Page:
Irish people are always moaning about taxes but a survey shows that the average Irish family pays the lowest taxes on income in the developed world!
Figures from the Paris-based Organisation for Economic Co-Operation and Development (OECD) show the state takes only 8pc of the gross earnings of a one-income family with two children earning the average wage, when the value of state benefits is included.
Higher income earners may be hit harder - but those on average wages were the subject of this survey,
This is just a quarter of the average deduction in the 15 pre-enlargement EU states.
The heaviest taxed EU-15 countries, Belgium, France and Sweden, take five times as much.
Irish taxes have been going up, the figures show. They reached a low of 6.4pc in 2003, when Ireland overtook Iceland in having the lowest labour taxes in the 30-nation OECD.
But this rose to 8.4pc in 2004, before falling again last year, and was still comfortably below Iceland's 11pc.
Single workers do not fare as well. They face deductions of 26pc - more than the state take in New Zealand, Korea and Mexico. But it is still almost half the 42pc EU average.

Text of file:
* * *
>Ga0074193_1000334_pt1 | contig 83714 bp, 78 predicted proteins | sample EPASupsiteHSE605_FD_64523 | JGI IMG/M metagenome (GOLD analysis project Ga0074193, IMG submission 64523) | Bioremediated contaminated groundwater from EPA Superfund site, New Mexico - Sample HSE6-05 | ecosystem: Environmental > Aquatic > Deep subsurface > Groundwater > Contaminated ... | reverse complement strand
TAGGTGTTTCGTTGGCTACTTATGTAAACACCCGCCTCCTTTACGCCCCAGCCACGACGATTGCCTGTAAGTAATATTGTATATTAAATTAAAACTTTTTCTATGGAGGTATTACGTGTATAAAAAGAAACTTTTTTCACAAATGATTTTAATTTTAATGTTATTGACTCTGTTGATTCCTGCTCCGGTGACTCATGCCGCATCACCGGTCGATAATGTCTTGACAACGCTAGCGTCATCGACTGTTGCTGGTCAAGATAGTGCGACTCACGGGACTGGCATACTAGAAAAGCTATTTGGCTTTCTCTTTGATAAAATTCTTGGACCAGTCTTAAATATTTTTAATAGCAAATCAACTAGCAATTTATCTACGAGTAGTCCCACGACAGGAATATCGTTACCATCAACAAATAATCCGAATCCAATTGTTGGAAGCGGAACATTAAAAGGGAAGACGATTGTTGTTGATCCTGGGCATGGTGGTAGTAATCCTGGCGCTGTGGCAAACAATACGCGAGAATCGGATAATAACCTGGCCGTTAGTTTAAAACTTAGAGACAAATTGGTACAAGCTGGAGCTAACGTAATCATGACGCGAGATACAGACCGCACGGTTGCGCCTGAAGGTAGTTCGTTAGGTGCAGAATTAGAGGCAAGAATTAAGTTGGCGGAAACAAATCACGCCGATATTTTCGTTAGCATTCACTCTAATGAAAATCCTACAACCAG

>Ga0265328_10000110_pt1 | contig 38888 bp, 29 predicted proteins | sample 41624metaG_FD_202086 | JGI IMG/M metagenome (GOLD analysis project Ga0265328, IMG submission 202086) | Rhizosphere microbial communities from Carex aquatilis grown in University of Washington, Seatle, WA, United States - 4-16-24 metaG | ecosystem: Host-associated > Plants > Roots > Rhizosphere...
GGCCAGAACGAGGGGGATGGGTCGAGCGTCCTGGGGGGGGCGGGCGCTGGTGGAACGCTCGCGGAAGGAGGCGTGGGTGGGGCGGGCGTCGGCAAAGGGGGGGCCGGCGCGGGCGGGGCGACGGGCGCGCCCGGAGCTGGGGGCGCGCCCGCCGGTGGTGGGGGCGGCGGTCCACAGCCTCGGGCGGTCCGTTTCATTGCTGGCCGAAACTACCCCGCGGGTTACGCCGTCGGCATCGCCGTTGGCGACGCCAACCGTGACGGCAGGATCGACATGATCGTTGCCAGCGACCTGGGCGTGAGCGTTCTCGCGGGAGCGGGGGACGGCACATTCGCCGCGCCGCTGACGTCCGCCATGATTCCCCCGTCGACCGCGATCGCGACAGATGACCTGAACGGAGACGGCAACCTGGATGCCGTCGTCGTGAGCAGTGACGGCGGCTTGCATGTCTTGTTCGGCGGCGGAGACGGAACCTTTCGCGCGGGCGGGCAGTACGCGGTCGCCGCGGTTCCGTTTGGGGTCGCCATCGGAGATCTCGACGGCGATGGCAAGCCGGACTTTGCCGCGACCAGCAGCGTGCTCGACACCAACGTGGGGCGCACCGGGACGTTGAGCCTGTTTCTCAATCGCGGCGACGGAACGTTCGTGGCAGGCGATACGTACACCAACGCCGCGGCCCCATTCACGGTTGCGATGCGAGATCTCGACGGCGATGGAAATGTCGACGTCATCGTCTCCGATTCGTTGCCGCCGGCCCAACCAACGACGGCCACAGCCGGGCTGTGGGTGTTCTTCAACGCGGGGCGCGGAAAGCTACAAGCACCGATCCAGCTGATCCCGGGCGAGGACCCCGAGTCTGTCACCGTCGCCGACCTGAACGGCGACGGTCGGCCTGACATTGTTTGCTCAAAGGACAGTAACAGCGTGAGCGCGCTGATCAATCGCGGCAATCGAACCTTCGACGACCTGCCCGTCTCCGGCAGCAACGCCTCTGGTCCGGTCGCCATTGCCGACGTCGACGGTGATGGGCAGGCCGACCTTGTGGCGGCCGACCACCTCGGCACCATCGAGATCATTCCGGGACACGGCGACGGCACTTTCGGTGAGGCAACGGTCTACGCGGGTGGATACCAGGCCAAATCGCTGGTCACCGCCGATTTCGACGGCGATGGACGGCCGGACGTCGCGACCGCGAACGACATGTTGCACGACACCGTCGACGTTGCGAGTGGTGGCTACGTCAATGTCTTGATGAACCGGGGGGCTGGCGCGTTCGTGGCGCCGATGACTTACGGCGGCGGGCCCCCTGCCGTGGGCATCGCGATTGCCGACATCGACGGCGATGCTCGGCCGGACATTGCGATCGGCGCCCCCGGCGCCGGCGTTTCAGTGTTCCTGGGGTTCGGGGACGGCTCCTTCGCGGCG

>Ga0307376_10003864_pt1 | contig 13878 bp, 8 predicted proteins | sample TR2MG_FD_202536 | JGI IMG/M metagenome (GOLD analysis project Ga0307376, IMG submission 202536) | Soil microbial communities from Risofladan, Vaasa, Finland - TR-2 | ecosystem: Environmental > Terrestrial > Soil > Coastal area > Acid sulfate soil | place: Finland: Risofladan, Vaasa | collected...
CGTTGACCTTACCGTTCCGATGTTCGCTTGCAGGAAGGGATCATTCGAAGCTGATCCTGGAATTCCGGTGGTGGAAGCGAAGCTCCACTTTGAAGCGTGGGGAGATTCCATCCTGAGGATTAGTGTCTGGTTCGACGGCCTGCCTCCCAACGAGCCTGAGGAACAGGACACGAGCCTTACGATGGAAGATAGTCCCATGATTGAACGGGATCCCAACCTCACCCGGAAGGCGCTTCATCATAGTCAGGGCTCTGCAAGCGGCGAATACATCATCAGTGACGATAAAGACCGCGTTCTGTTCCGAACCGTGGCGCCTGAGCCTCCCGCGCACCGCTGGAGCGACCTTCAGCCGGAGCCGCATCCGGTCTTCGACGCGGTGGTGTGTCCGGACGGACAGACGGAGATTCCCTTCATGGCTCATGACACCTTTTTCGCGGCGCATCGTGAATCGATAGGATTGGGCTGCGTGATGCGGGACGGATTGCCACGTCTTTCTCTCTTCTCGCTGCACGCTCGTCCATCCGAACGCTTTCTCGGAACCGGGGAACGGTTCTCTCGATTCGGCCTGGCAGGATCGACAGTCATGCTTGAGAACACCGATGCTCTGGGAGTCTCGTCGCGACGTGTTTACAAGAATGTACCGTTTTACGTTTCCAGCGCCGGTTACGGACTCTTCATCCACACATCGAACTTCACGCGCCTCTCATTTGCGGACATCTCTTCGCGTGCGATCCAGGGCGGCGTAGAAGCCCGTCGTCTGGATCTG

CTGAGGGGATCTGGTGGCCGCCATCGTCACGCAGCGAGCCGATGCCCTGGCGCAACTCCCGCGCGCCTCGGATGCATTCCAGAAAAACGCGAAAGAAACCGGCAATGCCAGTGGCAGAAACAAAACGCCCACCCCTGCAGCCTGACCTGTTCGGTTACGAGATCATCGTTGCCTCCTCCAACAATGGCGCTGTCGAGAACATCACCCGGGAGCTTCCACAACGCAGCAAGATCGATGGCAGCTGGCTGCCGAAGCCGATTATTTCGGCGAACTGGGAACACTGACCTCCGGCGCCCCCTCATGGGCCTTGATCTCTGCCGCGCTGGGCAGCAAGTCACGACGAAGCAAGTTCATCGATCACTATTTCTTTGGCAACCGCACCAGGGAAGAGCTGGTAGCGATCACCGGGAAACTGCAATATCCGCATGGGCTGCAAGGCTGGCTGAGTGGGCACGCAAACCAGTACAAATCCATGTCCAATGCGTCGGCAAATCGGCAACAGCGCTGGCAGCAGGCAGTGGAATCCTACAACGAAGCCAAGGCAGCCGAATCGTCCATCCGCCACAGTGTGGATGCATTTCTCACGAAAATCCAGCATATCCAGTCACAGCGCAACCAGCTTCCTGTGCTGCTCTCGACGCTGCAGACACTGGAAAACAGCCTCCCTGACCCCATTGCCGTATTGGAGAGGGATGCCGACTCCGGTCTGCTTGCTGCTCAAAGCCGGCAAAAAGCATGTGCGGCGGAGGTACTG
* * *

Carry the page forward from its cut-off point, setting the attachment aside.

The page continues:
Even a lower-paid EU single worker on two-thirds of average earnings faces deductions of 38pc. Ireland and New Zealand take 20pc, compared with 27pc in the USA and 30pc in Britain.
The figures are calculated by adding employers' PRSI (natonal insurance) to income tax and employee PRSI (national insurance) , and subtracting the value of payments such as child benefit. They are therefore not the same as income tax deductions, but show how much the employee gets to keep out of the total cost to the employer.
In most of Europe, employers pay much higher insurance deductions than the 10.75pc charged to Irish employers. In many countries, the workers also pay more income tax. It therefore costs an Irish employer less money to offer the same amount of take-home pay.
Many economists believe these low labour taxes help explain Ireland's strong job creation and low unemployment. The difference is made up by Irish indirect taxes, such as VAT and excise duty, which are high by international standards. This helps makes the cost of living higher than elsewhere, but may be less damaging to employment.
"Countries have been cutting this tax wedge gradually, because they are aware these taxes have adverse effects on the labour market," said Christopher Heady, head of the OECD Tax Policy and Statistics Division.
The report says labour taxes have fallen in most countries in recent years, as governments try to get more people into work. However, the need to maintain government revenues means the changes are small. In Britain, the government increased social security contributions for employers and employees to fund an increase in health expenditure and focused its efforts to cut the tax burden on families, the OECD said.
The British tax wedge for a single person without children rose to 33.5pc.